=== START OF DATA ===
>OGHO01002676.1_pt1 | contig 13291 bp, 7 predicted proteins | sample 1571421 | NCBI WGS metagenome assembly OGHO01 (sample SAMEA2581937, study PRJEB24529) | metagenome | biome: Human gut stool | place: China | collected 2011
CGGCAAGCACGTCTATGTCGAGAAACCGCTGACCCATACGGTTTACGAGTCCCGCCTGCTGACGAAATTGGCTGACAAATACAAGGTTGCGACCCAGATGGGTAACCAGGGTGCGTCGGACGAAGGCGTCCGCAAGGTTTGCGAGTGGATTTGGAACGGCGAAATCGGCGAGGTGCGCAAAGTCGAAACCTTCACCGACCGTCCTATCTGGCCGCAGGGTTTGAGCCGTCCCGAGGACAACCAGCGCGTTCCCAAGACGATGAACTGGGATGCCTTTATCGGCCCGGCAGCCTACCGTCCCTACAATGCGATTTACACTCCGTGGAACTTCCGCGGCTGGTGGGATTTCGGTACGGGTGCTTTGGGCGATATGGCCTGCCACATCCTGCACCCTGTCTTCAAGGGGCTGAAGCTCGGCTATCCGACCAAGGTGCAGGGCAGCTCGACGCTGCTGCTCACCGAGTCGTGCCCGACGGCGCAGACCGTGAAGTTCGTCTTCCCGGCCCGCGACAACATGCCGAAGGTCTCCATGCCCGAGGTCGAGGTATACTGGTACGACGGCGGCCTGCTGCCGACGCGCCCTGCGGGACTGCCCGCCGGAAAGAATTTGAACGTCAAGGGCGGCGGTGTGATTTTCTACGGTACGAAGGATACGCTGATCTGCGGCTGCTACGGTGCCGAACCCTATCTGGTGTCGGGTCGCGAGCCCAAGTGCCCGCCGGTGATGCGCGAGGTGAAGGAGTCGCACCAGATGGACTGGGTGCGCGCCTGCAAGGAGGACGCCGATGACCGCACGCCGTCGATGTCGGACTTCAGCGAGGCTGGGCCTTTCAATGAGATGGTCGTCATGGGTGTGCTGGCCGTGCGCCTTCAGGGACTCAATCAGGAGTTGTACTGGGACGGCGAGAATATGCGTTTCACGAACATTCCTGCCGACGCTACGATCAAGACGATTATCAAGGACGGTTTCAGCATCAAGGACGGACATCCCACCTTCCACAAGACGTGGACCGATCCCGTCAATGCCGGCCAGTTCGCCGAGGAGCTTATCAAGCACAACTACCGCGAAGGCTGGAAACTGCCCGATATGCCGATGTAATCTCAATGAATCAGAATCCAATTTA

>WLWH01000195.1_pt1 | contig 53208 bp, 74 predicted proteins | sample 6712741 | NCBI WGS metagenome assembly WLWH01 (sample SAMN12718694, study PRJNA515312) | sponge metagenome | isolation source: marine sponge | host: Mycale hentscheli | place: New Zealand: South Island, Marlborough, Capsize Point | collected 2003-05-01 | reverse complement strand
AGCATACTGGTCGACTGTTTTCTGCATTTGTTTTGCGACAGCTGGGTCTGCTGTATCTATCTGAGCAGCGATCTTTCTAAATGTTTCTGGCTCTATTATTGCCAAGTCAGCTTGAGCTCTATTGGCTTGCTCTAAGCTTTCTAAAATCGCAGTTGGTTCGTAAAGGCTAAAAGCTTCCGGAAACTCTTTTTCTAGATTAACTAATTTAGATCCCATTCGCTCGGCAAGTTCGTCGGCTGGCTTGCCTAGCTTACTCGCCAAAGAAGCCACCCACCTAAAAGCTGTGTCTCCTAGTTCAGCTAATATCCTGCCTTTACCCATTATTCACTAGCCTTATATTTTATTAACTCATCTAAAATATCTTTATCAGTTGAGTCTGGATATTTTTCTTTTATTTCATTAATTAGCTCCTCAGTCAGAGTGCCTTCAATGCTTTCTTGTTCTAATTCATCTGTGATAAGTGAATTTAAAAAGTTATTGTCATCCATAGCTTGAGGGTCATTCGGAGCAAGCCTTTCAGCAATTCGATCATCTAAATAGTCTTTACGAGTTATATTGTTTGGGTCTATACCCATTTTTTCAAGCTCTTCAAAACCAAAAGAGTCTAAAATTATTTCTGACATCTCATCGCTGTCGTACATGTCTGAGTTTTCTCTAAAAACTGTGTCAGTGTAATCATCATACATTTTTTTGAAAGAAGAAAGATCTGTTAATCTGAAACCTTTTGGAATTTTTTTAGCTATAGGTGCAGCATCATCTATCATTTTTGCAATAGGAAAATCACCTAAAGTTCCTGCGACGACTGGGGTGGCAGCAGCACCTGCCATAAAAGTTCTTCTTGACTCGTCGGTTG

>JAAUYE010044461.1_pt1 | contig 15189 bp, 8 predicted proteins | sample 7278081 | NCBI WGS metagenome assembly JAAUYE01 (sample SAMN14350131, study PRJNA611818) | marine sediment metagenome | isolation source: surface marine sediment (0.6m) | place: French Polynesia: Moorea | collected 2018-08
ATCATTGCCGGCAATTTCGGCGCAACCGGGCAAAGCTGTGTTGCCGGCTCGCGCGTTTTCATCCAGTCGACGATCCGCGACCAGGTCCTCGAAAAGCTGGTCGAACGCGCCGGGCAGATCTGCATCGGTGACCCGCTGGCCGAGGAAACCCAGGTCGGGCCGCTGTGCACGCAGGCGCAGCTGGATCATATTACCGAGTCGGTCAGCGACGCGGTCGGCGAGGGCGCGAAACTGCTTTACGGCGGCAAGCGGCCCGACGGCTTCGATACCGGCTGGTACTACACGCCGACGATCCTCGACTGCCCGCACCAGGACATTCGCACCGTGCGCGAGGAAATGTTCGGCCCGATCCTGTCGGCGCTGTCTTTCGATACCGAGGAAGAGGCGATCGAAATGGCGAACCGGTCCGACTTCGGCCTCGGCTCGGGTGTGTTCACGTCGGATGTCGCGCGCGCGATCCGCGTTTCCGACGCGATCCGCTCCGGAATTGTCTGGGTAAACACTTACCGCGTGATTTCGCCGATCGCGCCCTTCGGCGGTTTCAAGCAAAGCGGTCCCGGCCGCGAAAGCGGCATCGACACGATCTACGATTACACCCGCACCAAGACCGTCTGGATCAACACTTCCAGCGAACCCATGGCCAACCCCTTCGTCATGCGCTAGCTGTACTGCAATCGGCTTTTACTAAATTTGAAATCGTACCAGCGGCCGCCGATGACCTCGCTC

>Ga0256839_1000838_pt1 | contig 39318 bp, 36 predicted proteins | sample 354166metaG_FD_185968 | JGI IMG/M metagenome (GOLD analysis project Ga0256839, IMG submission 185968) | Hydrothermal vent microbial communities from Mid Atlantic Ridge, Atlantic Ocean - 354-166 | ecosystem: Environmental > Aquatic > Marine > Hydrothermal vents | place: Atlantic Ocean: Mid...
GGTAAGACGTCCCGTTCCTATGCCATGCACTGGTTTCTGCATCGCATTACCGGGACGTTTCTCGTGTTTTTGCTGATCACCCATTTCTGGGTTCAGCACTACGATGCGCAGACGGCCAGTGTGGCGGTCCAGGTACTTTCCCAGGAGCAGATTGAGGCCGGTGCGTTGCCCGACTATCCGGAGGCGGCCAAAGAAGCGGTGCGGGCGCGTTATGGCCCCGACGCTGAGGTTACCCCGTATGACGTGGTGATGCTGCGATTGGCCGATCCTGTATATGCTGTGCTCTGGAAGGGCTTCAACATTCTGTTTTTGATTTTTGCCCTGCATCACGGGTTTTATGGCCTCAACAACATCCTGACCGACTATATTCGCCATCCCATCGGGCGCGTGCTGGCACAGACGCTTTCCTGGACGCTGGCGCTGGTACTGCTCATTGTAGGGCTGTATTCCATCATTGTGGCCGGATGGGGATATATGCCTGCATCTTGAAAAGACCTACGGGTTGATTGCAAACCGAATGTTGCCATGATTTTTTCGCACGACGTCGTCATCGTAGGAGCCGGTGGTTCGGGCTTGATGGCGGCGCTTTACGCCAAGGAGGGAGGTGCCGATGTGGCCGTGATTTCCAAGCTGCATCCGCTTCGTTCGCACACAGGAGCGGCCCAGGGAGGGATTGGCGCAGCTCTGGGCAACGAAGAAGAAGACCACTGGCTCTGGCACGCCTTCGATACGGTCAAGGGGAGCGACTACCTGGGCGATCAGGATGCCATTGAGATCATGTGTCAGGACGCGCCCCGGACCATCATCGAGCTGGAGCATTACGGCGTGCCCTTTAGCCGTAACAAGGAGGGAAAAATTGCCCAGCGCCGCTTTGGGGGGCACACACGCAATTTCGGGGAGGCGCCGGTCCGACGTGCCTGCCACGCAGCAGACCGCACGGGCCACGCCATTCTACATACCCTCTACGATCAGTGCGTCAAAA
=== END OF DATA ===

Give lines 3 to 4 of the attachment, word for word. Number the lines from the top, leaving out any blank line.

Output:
>WLWH01000195.1_pt1 | contig 53208 bp, 74 predicted proteins | sample 6712741 | NCBI WGS metagenome assembly WLWH01 (sample SAMN12718694, study PRJNA515312) | sponge metagenome | isolation source: marine sponge | host: Mycale hentscheli | place: New Zealand: South Island, Marlborough, Capsize Point | collected 2003-05-01 | reverse complement strand
AGCATACTGGTCGACTGTTTTCTGCATTTGTTTTGCGACAGCTGGGTCTGCTGTATCTATCTGAGCAGCGATCTTTCTAAATGTTTCTGGCTCTATTATTGCCAAGTCAGCTTGAGCTCTATTGGCTTGCTCTAAGCTTTCTAAAATCGCAGTTGGTTCGTAAAGGCTAAAAGCTTCCGGAAACTCTTTTTCTAGATTAACTAATTTAGATCCCATTCGCTCGGCAAGTTCGTCGGCTGGCTTGCCTAGCTTACTCGCCAAAGAAGCCACCCACCTAAAAGCTGTGTCTCCTAGTTCAGCTAATATCCTGCCTTTACCCATTATTCACTAGCCTTATATTTTATTAACTCATCTAAAATATCTTTATCAGTTGAGTCTGGATATTTTTCTTTTATTTCATTAATTAGCTCCTCAGTCAGAGTGCCTTCAATGCTTTCTTGTTCTAATTCATCTGTGATAAGTGAATTTAAAAAGTTATTGTCATCCATAGCTTGAGGGTCATTCGGAGCAAGCCTTTCAGCAATTCGATCATCTAAATAGTCTTTACGAGTTATATTGTTTGGGTCTATACCCATTTTTTCAAGCTCTTCAAAACCAAAAGAGTCTAAAATTATTTCTGACATCTCATCGCTGTCGTACATGTCTGAGTTTTCTCTAAAAACTGTGTCAGTGTAATCATCATACATTTTTTTGAAAGAAGAAAGATCTGTTAATCTGAAACCTTTTGGAATTTTTTTAGCTATAGGTGCAGCATCATCTATCATTTTTGCAATAGGAAAATCACCTAAAGTTCCTGCGACGACTGGGGTGGCAGCAGCACCTGCCATAAAAGTTCTTCTTGACTCGTCGGTTG